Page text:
Daily Fruit Juice Linked to Higher Cancer Risk

Henrietta Brewer
July 11, 2019

She said fruit juices showed the same association with cancer as soft drink.

Just a small glass of juice or soda a day can reportedly increase a person's overall risk for cancer by almost 20 percent.

Among women, a similar consumption level was tied to a 22% rise in breast cancer risk, the French research team found.

Authors of the study, which appeared in the BMJ medical journal, stressed their work was based on observation and so could not establish the cause of cancer prognoses.

Some 21% of the group were men and 79% were women.

Those taking part had completed at least two 24-hour online validated dietary questionnaires, created to measure their usual intake of 3,300 food and beverage items, and were followed up for a maximum of nine years.

The participants filled out at least two 24-hour online validated dietary questionnaires, which calculated their daily consumption of sugary beverages.

For every extra 100ml per day consumed on top of this, a person's cancer risk increased by 18pc for all cancers and, among women, by 22pc for breast cancer.

However, Catherine Collins, a dietician in the UK's National Health Service, said that the absence of cancer risk in using diet drinks was the "take-home message" of the research. When people drank the same amount of unsweetened fruit juice, they were also more likely to develop cancer, the researchers found.

Touvier said her team observed that sugar seemed to be the main driver of the link.

During the study's follow-up period, a total of 2,193 first cases of cancer were diagnosed, at the average age of 59 years.

Sugary drinks have increased in popularity all around the world and these drinks have already been linked to obesity.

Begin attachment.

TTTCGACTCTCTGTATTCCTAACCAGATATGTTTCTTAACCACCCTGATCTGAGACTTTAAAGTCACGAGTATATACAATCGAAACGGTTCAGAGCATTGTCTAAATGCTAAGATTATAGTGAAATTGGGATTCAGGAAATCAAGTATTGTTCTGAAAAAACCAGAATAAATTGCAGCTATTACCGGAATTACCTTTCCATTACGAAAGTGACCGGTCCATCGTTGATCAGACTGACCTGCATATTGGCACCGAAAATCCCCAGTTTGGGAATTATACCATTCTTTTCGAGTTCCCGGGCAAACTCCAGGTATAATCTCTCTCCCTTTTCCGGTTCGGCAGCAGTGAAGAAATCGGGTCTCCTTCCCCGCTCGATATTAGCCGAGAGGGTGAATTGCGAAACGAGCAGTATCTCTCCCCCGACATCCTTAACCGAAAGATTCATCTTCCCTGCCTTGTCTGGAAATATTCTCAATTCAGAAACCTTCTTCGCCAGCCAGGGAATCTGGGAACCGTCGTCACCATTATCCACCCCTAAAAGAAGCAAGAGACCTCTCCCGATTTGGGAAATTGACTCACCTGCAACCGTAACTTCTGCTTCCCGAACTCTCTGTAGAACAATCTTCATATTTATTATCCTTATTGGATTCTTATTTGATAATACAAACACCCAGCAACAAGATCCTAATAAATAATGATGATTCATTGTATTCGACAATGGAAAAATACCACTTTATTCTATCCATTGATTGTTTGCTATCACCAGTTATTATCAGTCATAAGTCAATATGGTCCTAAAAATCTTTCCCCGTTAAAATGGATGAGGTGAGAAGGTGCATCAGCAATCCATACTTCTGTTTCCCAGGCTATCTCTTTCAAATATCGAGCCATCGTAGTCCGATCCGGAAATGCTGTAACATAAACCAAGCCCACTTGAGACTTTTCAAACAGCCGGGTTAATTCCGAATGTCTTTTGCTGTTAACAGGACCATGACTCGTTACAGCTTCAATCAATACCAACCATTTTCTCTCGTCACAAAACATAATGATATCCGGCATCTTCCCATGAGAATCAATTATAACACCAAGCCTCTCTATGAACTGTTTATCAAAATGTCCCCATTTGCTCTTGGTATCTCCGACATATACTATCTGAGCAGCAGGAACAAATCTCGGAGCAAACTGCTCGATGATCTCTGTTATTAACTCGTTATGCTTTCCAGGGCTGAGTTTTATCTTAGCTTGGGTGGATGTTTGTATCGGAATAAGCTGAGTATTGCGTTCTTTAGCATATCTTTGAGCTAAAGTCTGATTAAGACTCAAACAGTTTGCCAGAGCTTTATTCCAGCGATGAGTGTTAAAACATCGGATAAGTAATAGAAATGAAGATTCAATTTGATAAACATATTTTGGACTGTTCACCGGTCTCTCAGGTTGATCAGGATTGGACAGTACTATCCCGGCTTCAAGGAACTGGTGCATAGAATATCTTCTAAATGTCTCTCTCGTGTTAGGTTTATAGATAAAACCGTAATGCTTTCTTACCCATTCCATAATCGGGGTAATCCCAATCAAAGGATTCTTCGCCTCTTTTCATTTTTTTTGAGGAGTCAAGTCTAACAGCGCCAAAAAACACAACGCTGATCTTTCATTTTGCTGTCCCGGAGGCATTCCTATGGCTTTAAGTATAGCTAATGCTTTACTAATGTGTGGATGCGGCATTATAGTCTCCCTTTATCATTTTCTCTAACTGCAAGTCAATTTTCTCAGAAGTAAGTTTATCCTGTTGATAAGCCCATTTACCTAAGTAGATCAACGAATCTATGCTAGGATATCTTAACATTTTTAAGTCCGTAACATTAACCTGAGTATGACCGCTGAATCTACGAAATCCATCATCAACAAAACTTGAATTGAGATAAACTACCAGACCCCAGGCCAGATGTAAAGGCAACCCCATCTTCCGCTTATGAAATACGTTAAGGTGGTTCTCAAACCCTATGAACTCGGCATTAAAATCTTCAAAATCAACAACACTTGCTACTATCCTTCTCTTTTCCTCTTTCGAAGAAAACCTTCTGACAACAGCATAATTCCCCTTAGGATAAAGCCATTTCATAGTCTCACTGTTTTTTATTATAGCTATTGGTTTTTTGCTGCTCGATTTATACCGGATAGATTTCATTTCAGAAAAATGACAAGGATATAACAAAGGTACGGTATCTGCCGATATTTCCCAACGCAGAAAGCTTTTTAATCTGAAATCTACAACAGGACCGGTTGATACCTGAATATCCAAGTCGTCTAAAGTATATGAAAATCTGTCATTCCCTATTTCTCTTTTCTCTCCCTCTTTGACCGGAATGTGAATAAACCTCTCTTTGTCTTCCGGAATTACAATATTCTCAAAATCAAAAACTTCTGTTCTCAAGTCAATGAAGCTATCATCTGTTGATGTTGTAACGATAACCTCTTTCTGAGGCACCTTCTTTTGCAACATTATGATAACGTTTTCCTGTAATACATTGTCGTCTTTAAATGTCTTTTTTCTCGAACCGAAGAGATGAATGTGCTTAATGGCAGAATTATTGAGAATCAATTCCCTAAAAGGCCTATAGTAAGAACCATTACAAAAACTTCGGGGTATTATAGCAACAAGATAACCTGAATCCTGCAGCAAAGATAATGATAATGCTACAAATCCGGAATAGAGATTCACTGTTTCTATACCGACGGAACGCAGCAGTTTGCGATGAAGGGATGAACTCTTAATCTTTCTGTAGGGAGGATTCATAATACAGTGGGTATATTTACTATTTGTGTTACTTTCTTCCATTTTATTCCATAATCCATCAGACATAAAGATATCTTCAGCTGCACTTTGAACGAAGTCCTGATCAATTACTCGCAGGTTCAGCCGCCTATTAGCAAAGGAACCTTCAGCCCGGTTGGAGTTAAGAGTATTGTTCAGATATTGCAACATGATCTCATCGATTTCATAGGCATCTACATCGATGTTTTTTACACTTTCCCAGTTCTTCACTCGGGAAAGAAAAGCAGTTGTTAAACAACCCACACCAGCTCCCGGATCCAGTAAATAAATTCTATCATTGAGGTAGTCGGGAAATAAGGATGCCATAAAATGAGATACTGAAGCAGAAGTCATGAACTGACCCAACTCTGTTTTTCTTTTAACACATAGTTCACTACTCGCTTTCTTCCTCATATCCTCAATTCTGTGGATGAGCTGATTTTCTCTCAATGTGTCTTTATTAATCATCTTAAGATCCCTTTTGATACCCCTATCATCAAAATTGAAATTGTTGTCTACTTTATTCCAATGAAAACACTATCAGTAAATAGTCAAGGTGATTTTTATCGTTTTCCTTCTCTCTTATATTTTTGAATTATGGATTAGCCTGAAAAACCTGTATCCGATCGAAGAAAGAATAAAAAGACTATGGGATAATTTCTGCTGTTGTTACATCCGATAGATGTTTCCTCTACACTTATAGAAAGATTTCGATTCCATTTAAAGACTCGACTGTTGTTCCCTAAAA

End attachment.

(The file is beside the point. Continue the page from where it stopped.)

For prostate and colorectal cancers, no link was found, but the researchers said this might have been because the numbers of cases of these cancers in the study participants was limited.

They pointed to other research which suggested that sugary drinks promoted body fat around the abdomen, even if a person was a healthy weight, which in turn promoted the growth of tumours.

The authors said the study is observational, meaning the group can not state sugars cause cancer.

She added: "More research is needed to understand if there is a direct link between sugary drinks and cancer".

Gavin Partington, director-general of the British Soft Drinks Association, said the study "does not provide evidence of cause, as the authors readily admit".

"All beverages - either with sugar or without - are safe to consume as part of a balanced diet", the American Beverage Association said in a statement.

"The soft drinks industry recognises it has a role to play in helping to tackle obesity which is why we have led the way in calorie and sugar reduction".

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